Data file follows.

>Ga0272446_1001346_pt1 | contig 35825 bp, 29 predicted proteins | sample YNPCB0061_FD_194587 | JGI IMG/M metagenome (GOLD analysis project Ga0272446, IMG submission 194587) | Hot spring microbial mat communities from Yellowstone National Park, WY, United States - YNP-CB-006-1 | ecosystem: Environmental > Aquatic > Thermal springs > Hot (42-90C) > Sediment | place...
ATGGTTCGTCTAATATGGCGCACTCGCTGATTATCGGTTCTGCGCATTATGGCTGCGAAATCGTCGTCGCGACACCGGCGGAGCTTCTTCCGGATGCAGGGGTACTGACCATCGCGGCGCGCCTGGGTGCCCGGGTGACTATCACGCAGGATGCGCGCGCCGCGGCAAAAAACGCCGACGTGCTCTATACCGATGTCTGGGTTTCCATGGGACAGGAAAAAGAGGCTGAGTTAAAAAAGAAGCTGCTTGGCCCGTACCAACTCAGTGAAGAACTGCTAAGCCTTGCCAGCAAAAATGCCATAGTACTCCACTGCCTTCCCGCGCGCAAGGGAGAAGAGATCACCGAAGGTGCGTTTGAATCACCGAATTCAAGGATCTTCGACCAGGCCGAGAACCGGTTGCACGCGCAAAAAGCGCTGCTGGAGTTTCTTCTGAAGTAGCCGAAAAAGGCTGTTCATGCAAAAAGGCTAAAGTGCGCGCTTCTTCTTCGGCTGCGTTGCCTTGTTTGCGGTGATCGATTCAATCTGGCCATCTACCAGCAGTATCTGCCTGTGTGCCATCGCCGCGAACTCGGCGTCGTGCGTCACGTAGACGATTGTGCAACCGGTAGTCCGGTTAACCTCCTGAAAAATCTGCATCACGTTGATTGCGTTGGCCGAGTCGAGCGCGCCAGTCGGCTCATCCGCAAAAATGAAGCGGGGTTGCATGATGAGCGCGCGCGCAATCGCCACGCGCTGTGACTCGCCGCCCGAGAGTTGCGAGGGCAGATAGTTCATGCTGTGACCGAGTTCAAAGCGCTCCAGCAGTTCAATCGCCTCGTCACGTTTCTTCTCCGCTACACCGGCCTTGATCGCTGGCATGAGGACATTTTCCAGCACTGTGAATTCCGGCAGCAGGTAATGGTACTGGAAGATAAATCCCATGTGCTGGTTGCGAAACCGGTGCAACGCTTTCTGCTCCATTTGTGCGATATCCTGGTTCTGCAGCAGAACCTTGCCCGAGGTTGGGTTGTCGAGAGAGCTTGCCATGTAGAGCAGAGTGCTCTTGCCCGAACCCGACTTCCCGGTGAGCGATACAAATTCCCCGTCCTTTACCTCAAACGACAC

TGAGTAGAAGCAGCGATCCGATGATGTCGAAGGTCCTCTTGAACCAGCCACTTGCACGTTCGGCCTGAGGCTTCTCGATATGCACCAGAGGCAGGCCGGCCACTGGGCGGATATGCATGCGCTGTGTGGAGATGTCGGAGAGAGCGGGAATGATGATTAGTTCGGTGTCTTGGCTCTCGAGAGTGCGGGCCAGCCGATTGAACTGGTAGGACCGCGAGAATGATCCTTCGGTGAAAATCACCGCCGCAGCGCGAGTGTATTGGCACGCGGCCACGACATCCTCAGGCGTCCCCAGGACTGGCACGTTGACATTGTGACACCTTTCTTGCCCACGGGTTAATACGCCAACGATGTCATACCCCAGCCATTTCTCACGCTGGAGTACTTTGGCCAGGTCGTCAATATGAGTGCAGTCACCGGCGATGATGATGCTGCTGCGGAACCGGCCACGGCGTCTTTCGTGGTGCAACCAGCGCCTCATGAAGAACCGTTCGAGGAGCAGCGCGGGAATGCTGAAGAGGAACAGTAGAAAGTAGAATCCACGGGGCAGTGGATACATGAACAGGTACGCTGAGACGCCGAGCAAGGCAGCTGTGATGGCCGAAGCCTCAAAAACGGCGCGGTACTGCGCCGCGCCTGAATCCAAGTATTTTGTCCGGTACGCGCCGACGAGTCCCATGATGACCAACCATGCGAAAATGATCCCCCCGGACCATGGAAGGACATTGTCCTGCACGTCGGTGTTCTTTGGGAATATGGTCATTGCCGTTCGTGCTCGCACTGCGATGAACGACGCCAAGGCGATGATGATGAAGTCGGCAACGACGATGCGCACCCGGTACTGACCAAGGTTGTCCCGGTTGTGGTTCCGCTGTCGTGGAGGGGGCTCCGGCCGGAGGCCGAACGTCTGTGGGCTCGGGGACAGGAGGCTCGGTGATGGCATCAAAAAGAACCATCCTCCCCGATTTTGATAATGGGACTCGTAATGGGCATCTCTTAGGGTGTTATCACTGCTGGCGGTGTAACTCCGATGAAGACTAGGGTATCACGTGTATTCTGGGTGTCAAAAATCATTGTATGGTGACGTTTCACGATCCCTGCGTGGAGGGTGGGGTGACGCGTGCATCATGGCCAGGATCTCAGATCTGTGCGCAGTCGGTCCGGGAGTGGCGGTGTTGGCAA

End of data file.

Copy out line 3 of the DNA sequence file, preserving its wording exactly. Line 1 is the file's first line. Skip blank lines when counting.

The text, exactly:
TGAGTAGAAGCAGCGATCCGATGATGTCGAAGGTCCTCTTGAACCAGCCACTTGCACGTTCGGCCTGAGGCTTCTCGATATGCACCAGAGGCAGGCCGGCCACTGGGCGGATATGCATGCGCTGTGTGGAGATGTCGGAGAGAGCGGGAATGATGATTAGTTCGGTGTCTTGGCTCTCGAGAGTGCGGGCCAGCCGATTGAACTGGTAGGACCGCGAGAATGATCCTTCGGTGAAAATCACCGCCGCAGCGCGAGTGTATTGGCACGCGGCCACGACATCCTCAGGCGTCCCCAGGACTGGCACGTTGACATTGTGACACCTTTCTTGCCCACGGGTTAATACGCCAACGATGTCATACCCCAGCCATTTCTCACGCTGGAGTACTTTGGCCAGGTCGTCAATATGAGTGCAGTCACCGGCGATGATGATGCTGCTGCGGAACCGGCCACGGCGTCTTTCGTGGTGCAACCAGCGCCTCATGAAGAACCGTTCGAGGAGCAGCGCGGGAATGCTGAAGAGGAACAGTAGAAAGTAGAATCCACGGGGCAGTGGATACATGAACAGGTACGCTGAGACGCCGAGCAAGGCAGCTGTGATGGCCGAAGCCTCAAAAACGGCGCGGTACTGCGCCGCGCCTGAATCCAAGTATTTTGTCCGGTACGCGCCGACGAGTCCCATGATGACCAACCATGCGAAAATGATCCCCCCGGACCATGGAAGGACATTGTCCTGCACGTCGGTGTTCTTTGGGAATATGGTCATTGCCGTTCGTGCTCGCACTGCGATGAACGACGCCAAGGCGATGATGATGAAGTCGGCAACGACGATGCGCACCCGGTACTGACCAAGGTTGTCCCGGTTGTGGTTCCGCTGTCGTGGAGGGGGCTCCGGCCGGAGGCCGAACGTCTGTGGGCTCGGGGACAGGAGGCTCGGTGATGGCATCAAAAAGAACCATCCTCCCCGATTTTGATAATGGGACTCGTAATGGGCATCTCTTAGGGTGTTATCACTGCTGGCGGTGTAACTCCGATGAAGACTAGGGTATCACGTGTATTCTGGGTGTCAAAAATCATTGTATGGTGACGTTTCACGATCCCTGCGTGGAGGGTGGGGTGACGCGTGCATCATGGCCAGGATCTCAGATCTGTGCGCAGTCGGTCCGGGAGTGGCGGTGTTGGCAA